Plastic straws are a little bit magic. If you have a disabled child or care for someone with a disability, plastic straws are often an essential bit of kit. My 6-year-old is registered as blind (she has approximately 6% sight), and she has sensory processing disorder and dyspraxia. She CANNOT use a glass or cup. We’ve tried everything, but it stresses her out so much that straws are now our best option. She will also drink from a baby’s bottle but that’s very hard to encourage once your child goes into mainstream school. If we didn’t have straws, she literally wouldn’t drink anything between breakfast and bedtime. Not good.
It’s an uncomfortable truth for people who campaign for less plastic in the world, but it is our family’s reality. Plastic straws are just soft enough and just bendy enough to not hurt you if you don’t have great mouth control. With that bendy ‘hip’ bit, they’re easy to pose if you can’t lift a cup; they are quick to replace when used multiple times day-to-day; they’re just brilliant, essential equipment for some of us.
But plastic straws are also killing our ocean sea life, polluting our environment and -very scary – breaking down and entering the food chain so that we end up ingesting them. So what’s the answer?
For the past couple of years, we’ve been using compostable straws we buy online (not paper; you can’t chew them!). They’re about €5 for 250 straws. In the last few months I’ve introduced metal (good for travelling), bamboo (the best for at home use), and paper (good for parties, etc). And the thing is, compostable straws are exactly the same as normal plastic; you’d never know the difference.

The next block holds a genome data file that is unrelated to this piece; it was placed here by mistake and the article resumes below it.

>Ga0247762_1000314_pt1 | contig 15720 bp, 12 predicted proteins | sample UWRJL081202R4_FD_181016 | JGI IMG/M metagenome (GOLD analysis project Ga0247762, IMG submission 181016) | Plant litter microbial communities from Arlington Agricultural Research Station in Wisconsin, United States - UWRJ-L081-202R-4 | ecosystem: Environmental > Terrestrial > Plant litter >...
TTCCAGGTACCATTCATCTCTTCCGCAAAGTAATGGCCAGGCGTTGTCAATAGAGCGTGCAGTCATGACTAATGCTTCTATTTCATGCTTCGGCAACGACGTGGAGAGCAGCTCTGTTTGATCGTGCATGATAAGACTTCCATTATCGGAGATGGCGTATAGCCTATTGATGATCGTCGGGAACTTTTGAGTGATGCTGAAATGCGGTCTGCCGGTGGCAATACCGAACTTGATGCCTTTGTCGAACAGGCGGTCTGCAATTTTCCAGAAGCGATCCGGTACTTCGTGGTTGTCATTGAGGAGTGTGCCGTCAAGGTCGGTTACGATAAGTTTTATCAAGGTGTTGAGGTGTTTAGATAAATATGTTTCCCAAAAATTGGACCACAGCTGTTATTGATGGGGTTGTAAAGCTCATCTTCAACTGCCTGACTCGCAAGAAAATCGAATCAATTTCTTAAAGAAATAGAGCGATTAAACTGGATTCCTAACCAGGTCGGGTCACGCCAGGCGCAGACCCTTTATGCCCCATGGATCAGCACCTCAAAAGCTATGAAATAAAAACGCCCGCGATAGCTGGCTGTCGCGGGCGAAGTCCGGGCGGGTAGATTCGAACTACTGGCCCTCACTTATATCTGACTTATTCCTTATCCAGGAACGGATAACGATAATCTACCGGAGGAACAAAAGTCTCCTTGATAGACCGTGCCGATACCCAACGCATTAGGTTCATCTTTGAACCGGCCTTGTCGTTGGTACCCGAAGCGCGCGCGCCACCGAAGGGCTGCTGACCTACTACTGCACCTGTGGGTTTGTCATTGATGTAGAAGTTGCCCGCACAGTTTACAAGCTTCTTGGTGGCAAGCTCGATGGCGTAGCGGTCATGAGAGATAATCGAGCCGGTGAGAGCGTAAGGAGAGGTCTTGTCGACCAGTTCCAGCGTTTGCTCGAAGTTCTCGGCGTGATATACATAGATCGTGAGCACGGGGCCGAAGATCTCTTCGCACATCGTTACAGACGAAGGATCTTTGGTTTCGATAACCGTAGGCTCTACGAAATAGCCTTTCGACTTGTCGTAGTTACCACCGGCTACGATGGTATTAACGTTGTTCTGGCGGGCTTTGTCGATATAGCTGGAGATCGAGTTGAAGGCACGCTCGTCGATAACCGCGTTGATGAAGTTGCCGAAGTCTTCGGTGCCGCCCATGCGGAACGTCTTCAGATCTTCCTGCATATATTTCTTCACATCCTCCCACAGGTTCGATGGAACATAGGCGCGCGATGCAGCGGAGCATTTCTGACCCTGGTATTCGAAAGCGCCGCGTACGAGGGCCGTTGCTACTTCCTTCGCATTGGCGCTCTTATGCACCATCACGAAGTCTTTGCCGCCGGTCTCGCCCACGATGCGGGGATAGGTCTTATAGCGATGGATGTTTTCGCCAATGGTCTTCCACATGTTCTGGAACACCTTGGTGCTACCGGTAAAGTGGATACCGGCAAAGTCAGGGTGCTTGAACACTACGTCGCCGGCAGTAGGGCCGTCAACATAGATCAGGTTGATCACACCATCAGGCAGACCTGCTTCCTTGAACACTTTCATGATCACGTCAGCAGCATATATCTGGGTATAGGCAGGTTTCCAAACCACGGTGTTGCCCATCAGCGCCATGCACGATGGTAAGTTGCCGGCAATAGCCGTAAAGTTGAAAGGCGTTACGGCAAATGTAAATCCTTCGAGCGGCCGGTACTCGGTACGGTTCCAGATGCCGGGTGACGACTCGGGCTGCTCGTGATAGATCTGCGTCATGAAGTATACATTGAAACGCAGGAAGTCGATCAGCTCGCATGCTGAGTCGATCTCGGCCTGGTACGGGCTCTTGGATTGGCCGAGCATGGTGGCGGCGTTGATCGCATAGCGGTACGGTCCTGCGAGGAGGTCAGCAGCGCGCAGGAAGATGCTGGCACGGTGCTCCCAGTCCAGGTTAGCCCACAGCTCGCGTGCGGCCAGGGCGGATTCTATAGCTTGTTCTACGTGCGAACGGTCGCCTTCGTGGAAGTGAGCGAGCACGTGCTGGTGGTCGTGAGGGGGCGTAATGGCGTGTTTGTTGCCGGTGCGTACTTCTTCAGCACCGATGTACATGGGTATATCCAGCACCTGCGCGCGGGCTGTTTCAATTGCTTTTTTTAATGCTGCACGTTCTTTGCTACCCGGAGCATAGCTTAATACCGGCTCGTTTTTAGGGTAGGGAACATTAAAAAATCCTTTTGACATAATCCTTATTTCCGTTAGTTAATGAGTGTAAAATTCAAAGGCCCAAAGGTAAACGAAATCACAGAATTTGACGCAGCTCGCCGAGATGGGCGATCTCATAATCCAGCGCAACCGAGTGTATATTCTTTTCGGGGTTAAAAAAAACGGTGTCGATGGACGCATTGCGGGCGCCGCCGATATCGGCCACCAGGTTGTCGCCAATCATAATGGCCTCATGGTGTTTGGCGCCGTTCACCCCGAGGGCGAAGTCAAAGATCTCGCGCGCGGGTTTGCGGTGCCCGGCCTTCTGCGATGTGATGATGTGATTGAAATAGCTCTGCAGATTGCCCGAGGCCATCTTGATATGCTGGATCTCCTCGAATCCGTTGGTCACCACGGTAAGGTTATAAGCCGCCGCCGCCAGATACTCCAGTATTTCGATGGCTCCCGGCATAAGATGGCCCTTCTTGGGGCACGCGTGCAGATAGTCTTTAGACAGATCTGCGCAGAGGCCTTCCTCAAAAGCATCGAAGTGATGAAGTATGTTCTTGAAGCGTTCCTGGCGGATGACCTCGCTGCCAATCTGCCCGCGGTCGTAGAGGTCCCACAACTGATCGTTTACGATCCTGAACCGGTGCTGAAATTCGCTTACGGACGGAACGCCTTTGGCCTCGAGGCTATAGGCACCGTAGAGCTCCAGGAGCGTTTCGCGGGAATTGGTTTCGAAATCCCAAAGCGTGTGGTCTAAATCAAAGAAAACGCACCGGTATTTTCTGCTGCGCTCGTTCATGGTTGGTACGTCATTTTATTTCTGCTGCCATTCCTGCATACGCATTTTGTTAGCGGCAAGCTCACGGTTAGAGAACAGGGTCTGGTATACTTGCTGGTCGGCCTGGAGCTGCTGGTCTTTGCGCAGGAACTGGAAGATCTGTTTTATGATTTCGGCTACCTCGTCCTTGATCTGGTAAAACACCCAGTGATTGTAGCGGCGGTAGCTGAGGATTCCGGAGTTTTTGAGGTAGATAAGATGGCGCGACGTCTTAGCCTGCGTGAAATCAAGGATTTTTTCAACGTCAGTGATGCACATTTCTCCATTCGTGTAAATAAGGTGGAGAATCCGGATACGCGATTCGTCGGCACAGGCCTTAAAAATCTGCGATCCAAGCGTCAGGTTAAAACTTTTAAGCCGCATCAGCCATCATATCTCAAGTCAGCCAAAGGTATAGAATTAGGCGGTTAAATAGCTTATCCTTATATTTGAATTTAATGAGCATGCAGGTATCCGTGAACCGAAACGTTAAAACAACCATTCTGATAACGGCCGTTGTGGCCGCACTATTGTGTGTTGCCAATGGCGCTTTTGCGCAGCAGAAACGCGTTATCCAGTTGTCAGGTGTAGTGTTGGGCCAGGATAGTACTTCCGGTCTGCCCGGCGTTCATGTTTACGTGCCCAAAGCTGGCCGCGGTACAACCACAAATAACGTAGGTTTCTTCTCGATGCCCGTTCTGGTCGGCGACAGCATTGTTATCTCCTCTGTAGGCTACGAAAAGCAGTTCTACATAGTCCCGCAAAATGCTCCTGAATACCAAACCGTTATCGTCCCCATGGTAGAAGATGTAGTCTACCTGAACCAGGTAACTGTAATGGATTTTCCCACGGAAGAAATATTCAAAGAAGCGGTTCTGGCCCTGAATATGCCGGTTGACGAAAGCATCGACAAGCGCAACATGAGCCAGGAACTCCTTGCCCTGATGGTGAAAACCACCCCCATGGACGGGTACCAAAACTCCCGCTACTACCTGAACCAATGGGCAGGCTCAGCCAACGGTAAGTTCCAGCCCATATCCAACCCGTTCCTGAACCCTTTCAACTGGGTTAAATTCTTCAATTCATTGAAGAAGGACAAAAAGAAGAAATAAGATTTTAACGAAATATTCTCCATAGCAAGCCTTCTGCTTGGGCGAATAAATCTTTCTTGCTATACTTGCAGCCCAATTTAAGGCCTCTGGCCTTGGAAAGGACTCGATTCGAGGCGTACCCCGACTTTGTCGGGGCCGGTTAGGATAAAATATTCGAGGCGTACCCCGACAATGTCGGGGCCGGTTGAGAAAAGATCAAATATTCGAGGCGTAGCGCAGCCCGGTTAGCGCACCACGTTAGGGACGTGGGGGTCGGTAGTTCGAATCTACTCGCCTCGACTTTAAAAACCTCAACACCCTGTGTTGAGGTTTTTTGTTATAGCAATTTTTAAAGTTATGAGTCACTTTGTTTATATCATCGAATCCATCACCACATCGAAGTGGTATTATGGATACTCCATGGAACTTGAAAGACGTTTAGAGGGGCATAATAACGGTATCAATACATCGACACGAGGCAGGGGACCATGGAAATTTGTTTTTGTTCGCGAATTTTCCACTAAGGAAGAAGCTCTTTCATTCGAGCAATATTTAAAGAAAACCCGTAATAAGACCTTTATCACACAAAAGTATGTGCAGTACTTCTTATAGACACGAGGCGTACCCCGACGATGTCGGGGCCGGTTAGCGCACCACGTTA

Families with disability care about the environment too. In the last couple of years, there’s a trend towards ignoring a good solution because it’s not the perfect solution, and we use persons with disabilities as examples of why something can’t work. Take car-free days for example. Er, just make an exception for blue badges – it’s not rocket science, people.
If single-use plastic straws were withdrawn from the market, the availability of compostable ones would increase and the price would come down. We know this from the whole plastic bag debate. If you really want to help persons with disabilities you could put pressure on this government to move ahead with their review of the true cost of disability in daily life (it’s considerable), or encourage them to do what they promised and provide a rebate on waste charges for households with disability.
In the meantime, the Green Party is proposing a ban on single-use plastics, including straws. Our Waste Reduction Bill has been stalled time and again by the government, but it’s back before the Dail today, Tuesday, October 23rd . I’ll be supporting it, and so will my my straw-using 6-year-old, because she wants to save those turtles too!
Neasa Hourigan is the Green Party representative for Dublin Central. She is a sustainability consultant and a mum of two.